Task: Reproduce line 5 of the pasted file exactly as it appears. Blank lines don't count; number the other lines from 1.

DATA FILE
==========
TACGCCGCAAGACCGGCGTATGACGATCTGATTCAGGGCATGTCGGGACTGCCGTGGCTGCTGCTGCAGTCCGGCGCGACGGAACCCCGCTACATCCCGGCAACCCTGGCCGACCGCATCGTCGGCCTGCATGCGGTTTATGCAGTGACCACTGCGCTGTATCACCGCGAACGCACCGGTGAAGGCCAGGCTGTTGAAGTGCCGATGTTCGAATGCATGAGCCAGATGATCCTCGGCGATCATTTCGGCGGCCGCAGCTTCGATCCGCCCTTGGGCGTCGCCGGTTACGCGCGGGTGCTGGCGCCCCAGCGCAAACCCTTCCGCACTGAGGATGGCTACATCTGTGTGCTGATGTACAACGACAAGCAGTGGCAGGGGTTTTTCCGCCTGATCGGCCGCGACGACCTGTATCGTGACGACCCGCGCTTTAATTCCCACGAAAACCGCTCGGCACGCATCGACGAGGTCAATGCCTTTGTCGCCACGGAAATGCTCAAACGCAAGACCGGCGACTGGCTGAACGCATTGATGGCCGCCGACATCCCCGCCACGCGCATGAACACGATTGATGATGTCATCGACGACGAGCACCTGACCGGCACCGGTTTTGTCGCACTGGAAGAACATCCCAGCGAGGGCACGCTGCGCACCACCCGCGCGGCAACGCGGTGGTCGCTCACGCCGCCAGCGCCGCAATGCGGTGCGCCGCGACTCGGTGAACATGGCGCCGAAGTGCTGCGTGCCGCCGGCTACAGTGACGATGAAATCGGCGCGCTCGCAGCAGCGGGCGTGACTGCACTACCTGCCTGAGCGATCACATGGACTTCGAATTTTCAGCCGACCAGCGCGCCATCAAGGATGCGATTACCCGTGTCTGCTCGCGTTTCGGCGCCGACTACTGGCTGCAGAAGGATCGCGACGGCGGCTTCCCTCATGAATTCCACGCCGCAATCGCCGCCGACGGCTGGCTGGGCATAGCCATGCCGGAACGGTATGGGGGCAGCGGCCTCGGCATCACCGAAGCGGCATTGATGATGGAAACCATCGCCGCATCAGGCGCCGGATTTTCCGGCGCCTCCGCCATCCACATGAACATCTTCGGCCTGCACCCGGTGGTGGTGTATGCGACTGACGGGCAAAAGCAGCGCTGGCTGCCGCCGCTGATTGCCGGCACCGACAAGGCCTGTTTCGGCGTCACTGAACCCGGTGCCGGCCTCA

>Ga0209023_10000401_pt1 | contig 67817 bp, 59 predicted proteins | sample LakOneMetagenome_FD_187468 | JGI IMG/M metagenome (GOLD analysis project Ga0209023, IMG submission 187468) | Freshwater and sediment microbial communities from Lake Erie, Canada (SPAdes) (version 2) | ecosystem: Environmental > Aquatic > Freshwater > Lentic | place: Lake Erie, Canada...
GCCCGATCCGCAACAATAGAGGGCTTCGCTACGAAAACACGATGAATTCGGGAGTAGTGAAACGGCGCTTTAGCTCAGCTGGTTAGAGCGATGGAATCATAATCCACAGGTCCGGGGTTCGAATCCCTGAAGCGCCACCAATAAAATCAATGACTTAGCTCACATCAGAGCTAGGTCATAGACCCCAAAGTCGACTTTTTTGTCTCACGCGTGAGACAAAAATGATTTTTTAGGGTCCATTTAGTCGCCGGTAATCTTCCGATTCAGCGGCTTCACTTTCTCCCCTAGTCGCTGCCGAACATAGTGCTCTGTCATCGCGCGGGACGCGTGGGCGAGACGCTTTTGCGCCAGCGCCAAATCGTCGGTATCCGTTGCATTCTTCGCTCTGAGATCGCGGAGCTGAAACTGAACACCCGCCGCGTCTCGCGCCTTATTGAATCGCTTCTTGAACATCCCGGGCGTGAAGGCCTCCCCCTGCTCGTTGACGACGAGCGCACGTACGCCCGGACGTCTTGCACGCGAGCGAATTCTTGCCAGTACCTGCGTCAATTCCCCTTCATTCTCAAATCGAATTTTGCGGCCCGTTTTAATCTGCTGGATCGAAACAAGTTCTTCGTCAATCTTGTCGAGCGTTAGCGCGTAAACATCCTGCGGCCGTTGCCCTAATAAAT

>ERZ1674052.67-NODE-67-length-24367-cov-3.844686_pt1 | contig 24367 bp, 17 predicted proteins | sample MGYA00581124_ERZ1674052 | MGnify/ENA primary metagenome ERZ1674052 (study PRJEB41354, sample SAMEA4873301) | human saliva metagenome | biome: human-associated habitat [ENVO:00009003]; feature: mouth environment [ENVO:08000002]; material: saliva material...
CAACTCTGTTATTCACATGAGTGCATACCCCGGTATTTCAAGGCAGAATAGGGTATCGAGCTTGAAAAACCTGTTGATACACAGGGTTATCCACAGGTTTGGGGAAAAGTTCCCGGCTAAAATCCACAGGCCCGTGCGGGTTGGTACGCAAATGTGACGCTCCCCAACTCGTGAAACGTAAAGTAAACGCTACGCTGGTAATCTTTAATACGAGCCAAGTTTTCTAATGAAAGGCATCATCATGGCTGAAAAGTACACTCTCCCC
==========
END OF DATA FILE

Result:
CAACTCTGTTATTCACATGAGTGCATACCCCGGTATTTCAAGGCAGAATAGGGTATCGAGCTTGAAAAACCTGTTGATACACAGGGTTATCCACAGGTTTGGGGAAAAGTTCCCGGCTAAAATCCACAGGCCCGTGCGGGTTGGTACGCAAATGTGACGCTCCCCAACTCGTGAAACGTAAAGTAAACGCTACGCTGGTAATCTTTAATACGAGCCAAGTTTTCTAATGAAAGGCATCATCATGGCTGAAAAGTACACTCTCCCC